Grand Valley Fire Protection District Fire district continues ramp up for wildland fire season By Deputy Fire Chief Rob Ferguson Grand Valley Fire Protection District covers a wide area of residential, commercial and some very remote areas with fire suppression, emergency medical services, fire prevention, public education and training in cardiopulmonary resuscitation (CPR). The district covers roughly 321 square miles. This is I-70 from mile marker 66.4 to mile marker 82.5, and all the way north to Rio Blanco County and south to Mesa County, including three-quarters of a square mile of Mesa County. For the Month of March 2013 the fire district responded to 56 calls for service. 6 fire incidents If you should 1 structure fire 2 fire alarms/carbon monoxide alarm have an 1 fire outside/trash/rubbish emergency, 2 brush fires please call 36 emergency medical calls 911 as soon 7 vehicle crashes as possible! 5 public assists 1 gas leaks/ haz mat assignments 1 dispatched and cancelled enroute From Jan. 1, 2012 to March 31, 2012, call volume was 149 calls for service From Jan. 1, 2013 to March 31, 2013 call volume was 155 calls for service. This is approximately a 4 percent increase in calls from last year. Training hours per crew: 128.75 Green Crew • 45.75 Black Crew • 66.5 Red Crew The Fire District is starting to ramp up for wildland fire season. We will be testing our pumps, inspecting hand tools, testing our fire hose. Staff will be conducting their annual wildland pack test. This is a three-mile hike with a 45-pound backpack that each person must wear and they must complete the hike in no longer than 45 mins and 45 seconds. We will also be doing our annual refresher classes for Wildland Firefighting. We are still issuing burn permits up until Memorial Day. No burning is allowed after dark. Once the winds start kicking up, all open burns will need to be extinguished by noon each day. Please remember to have enough clear space between your home and any brush to minimize your home’s risk to wildland fires. This area could be 30 feet or more depending on vegetation and how steep the slope is of your property. Residents should be aware that the fire district will not be conducting any prescribed burns this year. This is as a result of last year’s prescribed burns throughout the state. The fire district has started a smoke detector battery program. If you are unable to buy a battery or you simply could use some help changing out the battery in your current smoke detector, give the fire district a call. We will come out and replace your old or dead battery with a new one. Make sure your smoke detector is clean and has a good battery in it. You should be testing your detector monthly and replacing batteries every six months. If your smoke detector is making a short, chirping sound that usually means the battery needs to be replaced. Remember if you have a question you can always call the fire district office and we will be glad to help you. If you should have any questions, comments or concerns, please feel free to contact Deputy Fire Chief Rob Ferguson at 285-9119 or by e-mail at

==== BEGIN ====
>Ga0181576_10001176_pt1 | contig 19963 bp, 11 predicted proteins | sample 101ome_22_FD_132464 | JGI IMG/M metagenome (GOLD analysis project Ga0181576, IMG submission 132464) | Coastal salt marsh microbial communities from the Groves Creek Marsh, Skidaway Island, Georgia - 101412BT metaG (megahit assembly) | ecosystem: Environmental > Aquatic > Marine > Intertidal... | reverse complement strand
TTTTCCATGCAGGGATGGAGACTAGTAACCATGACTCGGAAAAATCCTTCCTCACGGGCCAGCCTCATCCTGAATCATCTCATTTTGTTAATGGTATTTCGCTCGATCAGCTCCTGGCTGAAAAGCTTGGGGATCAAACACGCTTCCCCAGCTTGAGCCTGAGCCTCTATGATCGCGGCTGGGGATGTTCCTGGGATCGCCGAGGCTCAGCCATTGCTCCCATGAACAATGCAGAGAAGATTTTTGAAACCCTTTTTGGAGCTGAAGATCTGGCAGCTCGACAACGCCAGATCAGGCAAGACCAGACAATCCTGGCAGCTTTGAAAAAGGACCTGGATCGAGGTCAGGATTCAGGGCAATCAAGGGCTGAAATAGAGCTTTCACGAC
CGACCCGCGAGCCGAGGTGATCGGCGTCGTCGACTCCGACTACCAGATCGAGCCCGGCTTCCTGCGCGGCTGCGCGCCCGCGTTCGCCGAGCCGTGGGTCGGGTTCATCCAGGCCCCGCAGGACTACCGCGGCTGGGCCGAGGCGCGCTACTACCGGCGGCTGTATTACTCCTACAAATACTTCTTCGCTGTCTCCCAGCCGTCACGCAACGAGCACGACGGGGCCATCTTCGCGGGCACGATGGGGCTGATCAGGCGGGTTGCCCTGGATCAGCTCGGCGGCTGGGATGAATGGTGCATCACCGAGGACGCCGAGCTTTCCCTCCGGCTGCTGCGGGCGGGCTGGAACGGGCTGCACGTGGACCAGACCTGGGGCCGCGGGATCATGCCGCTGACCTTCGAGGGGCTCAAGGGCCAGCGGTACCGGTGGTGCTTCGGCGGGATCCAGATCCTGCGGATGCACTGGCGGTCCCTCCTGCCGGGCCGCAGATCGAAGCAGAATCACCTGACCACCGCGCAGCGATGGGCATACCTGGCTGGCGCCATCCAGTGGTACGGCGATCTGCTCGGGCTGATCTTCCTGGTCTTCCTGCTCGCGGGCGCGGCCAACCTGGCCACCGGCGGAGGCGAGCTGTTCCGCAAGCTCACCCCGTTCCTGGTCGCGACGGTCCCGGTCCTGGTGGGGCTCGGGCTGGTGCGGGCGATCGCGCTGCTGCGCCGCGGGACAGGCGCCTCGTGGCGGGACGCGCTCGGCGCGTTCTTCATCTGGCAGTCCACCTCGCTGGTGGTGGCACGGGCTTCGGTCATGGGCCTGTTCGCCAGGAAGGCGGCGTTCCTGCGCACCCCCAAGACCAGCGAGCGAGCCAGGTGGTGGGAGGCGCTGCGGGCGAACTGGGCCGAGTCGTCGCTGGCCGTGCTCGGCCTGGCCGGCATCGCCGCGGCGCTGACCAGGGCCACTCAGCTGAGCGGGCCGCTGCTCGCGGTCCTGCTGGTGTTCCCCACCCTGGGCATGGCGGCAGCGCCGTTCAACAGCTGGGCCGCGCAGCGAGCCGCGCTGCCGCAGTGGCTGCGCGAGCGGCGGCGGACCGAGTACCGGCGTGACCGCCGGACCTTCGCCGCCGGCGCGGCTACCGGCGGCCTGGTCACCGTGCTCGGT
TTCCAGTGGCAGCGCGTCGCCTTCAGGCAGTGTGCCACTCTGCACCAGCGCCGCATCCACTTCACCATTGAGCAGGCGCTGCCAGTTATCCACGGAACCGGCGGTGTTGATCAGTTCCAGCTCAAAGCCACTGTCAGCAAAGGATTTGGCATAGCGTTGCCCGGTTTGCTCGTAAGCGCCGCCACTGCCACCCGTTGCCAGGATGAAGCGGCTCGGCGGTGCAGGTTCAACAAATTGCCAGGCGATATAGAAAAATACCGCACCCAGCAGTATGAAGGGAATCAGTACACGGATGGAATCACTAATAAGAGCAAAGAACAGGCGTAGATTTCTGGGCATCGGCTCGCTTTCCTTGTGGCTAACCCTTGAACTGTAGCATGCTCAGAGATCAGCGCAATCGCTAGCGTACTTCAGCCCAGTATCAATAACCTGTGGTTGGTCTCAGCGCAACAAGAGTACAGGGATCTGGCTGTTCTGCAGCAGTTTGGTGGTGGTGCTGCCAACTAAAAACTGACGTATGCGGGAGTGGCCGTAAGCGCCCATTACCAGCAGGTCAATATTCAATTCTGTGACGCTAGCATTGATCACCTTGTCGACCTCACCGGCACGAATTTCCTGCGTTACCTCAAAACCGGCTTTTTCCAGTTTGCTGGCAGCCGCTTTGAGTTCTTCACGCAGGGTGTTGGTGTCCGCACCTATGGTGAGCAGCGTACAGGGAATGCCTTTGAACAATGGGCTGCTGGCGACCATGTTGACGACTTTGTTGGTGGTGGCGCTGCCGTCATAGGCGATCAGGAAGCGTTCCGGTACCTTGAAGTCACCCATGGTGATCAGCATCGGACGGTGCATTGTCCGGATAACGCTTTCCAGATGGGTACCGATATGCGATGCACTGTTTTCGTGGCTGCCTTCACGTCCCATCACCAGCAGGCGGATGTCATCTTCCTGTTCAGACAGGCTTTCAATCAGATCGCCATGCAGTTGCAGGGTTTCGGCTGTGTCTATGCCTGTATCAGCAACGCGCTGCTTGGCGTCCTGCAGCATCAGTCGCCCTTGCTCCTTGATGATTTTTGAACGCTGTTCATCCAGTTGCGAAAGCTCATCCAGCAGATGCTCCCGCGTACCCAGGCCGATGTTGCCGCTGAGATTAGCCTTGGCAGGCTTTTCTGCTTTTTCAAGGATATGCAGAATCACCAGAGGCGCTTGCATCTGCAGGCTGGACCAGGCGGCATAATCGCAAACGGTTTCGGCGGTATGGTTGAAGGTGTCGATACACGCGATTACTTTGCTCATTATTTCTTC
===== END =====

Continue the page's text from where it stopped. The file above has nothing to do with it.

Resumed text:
Our event included a marvelous dinner prepared by Alain Senac, former owner of Easy Cuisine. Great thanks to all that attended….. your support is greatly appreciated. Hope you will find time to tune your radio to KSUN – 103.9 FM. You can catch all of the high school basketball games live! KSUN Radio – the Voice of the Grand Valley High School Cardinals